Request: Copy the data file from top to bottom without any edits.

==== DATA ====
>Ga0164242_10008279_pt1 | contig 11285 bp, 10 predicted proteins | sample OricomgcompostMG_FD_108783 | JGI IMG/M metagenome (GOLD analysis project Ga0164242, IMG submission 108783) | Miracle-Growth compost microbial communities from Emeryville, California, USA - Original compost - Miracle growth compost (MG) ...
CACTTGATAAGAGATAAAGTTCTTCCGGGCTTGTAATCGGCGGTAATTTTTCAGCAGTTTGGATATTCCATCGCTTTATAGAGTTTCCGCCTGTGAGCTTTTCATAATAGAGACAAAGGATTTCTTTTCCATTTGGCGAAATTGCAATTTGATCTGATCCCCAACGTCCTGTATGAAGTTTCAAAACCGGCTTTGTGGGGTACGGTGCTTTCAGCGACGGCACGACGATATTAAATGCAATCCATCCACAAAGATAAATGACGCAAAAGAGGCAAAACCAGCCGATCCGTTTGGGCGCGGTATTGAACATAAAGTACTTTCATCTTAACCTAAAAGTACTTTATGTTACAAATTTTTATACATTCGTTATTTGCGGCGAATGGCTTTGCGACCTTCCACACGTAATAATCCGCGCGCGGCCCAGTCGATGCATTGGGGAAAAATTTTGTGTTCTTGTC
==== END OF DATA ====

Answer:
>Ga0164242_10008279_pt1 | contig 11285 bp, 10 predicted proteins | sample OricomgcompostMG_FD_108783 | JGI IMG/M metagenome (GOLD analysis project Ga0164242, IMG submission 108783) | Miracle-Growth compost microbial communities from Emeryville, California, USA - Original compost - Miracle growth compost (MG) ...
CACTTGATAAGAGATAAAGTTCTTCCGGGCTTGTAATCGGCGGTAATTTTTCAGCAGTTTGGATATTCCATCGCTTTATAGAGTTTCCGCCTGTGAGCTTTTCATAATAGAGACAAAGGATTTCTTTTCCATTTGGCGAAATTGCAATTTGATCTGATCCCCAACGTCCTGTATGAAGTTTCAAAACCGGCTTTGTGGGGTACGGTGCTTTCAGCGACGGCACGACGATATTAAATGCAATCCATCCACAAAGATAAATGACGCAAAAGAGGCAAAACCAGCCGATCCGTTTGGGCGCGGTATTGAACATAAAGTACTTTCATCTTAACCTAAAAGTACTTTATGTTACAAATTTTTATACATTCGTTATTTGCGGCGAATGGCTTTGCGACCTTCCACACGTAATAATCCGCGCGCGGCCCAGTCGATGCATTGGGGAAAAATTTTGTGTTCTTGTC